Crowds attending international rugby matches in Wales at the Principality Stadium will no longer hear choral renditions of the Tom Jones classic Delilah after it was banned by the game’s organizers on Wednesday.
The hugely popular song was dropped from midtime playlists for the first time in 2015 after critics claimed that lyrics depicting a woman being murdered by her jealous partner might offend those with delicate sensibilities.
A spokesman for the stadium told the BBC it was “respectfully aware that it is problematic” and now even Cardiff’s pre-match crowd will be denied hearing from the visiting chants.
The decision follows a week in which the Welsh Rugby Union chief executive was forced to step down, following allegations of sexism, misogyny and racism within the organisation.
Wales winger Louis Rees-Zammit obliquely referenced the decision via Twitter on Wednesday afternoon: “All the things they have to do and they do it first…”
All the things they have to do and do it first….😶
— Louis Rees-Zammit ⚡️ (@LouisReesZammit) February 1, 2023
Others joined him in pointing out the absurdity of banning songs.
Right point on BBC brekkie this morning on banning Tom Jones song Delilah in rugby stadiums: ‘we’re going to ban Bohemian Rhapsody for saying ‘mum I just killed a man’. I wonder if this whole thing is confused with German stadiums banning Schlager’s sexist song “Layla”.
— Regula Ysewijn (@RegulaYsewijn) February 2, 2023
— Martin Budgie Fisher (@FisherBudgie) February 2, 2023
— AMeeGee (@ameegeee) February 2, 2023
A Principality Stadium spokesman told the BBC:
Delilah will not feature in the chanting playlist for rugby internationals at Principality Stadium.
Guest choirs have also recently been asked not to feature the song during their pre-game performances and during matches.
The WRU condemns domestic violence of any kind.
We have previously sought advice from subject matter experts on the issue of censoring the song and are respectfully aware that it is problematic and upsetting to some supporters due to its subject matter.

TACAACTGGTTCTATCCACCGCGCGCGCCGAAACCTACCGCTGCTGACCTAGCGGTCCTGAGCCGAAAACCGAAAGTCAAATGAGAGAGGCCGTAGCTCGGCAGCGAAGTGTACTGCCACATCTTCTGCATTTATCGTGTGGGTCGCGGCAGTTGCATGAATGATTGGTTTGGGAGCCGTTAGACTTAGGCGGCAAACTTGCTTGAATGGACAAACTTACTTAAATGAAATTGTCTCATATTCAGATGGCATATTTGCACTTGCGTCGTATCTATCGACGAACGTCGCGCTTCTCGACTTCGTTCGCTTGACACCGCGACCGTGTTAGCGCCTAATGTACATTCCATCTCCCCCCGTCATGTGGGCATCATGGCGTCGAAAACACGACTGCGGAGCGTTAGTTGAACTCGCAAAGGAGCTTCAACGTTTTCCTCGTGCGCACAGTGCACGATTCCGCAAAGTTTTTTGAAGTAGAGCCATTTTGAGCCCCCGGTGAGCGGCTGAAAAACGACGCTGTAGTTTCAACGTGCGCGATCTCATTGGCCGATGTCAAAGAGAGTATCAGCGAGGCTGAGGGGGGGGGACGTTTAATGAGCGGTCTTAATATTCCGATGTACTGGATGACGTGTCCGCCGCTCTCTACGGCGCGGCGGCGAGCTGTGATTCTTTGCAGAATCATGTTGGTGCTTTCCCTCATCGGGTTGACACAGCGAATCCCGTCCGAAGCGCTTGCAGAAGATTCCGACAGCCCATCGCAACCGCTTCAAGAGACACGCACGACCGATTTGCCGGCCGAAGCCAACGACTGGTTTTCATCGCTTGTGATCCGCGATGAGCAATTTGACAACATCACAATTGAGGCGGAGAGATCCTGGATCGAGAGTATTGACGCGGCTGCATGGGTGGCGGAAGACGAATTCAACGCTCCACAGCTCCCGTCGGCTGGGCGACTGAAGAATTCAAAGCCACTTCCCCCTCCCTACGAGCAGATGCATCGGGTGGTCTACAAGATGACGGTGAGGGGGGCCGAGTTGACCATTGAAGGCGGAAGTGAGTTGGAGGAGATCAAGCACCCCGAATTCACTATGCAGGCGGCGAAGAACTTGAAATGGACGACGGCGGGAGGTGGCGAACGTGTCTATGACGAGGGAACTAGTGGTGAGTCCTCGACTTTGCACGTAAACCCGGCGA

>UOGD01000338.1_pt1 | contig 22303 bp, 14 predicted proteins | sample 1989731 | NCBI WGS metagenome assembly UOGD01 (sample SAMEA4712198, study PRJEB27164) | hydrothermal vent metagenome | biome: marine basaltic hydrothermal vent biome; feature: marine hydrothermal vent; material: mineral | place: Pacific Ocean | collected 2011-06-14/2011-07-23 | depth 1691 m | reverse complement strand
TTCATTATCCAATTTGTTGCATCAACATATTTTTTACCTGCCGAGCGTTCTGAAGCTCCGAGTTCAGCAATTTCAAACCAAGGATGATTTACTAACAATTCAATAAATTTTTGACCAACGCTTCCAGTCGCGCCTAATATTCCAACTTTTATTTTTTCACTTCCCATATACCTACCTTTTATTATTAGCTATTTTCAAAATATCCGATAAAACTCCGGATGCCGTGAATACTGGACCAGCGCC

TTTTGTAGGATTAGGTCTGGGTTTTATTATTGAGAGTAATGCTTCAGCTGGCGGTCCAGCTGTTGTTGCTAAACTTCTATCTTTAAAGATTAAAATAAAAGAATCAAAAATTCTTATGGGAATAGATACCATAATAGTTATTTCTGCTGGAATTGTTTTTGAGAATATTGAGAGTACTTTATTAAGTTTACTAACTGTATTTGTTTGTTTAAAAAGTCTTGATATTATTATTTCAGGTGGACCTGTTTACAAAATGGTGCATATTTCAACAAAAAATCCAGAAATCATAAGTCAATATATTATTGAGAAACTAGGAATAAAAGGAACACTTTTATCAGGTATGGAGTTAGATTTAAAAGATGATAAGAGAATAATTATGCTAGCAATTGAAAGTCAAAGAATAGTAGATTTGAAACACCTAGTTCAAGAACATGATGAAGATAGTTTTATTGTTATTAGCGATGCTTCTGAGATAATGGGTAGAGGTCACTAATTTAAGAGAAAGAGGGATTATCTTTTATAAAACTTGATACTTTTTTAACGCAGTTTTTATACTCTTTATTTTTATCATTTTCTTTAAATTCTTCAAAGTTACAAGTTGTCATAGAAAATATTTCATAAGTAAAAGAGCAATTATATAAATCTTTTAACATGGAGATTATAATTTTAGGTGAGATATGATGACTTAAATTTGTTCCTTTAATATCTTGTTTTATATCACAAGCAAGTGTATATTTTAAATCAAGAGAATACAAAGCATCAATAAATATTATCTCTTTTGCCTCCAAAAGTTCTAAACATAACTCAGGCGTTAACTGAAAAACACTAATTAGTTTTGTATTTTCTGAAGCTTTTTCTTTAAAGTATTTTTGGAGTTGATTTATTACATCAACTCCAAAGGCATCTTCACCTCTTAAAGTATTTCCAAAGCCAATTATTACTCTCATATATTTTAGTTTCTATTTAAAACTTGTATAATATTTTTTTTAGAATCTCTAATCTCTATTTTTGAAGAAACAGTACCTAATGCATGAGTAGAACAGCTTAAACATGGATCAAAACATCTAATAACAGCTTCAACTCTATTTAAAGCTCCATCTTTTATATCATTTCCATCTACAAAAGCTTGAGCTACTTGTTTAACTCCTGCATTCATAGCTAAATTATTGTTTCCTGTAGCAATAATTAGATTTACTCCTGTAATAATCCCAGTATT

But Welsh Conservative shadow sports minister Tom Giffard called the decision “wrong”.
“One that amounts to a simple virtue signaling, designed to relieve the pressure the WRUs are currently under,” he said. “Demands to ban the song span at least the last decade, but the WRU has chosen to act now.”
This isn’t the first time rugby fans have been chastised for their love of songs and community singing.
Like Breitbart news reportedthe unofficial anthem of English rugby, Swing sweet chariotwas branded a “cultural appropriation” of a traditional African-American slave song by a US academic in 2017.
Watch below as rugby fans join in singing ‘Swing Low, Sweet Chariot’ at Twickenham:
Josephine Wright, a professor of music and black studies at the College of Wooster in Ohio, told the New York Times: “Such cross-cultural appropriations of US slave songs betray a complete lack of understanding of the historical context in which those songs were created by the American slave.”
The song was first adopted by English rugby fans in 1988 when England beat Ireland at Twickenham following an impressive comeback win.
It has since been sung during matches involving the national team, while artists such as UB40, Ladysmith Black Mambazo and Ella Eyre have released their own rugby-inspired versions.
Los Angeles-based Prince Harry has issued his call for a review of the song’s use in 2020.
— Breitbart London (@BreitbartLondon) June 21, 2020
Rugby fans have happily ignored the US academic’s disapproval – and that of Prince Harry – and continue to chant Swing sweet chariot at Twickenham to this day.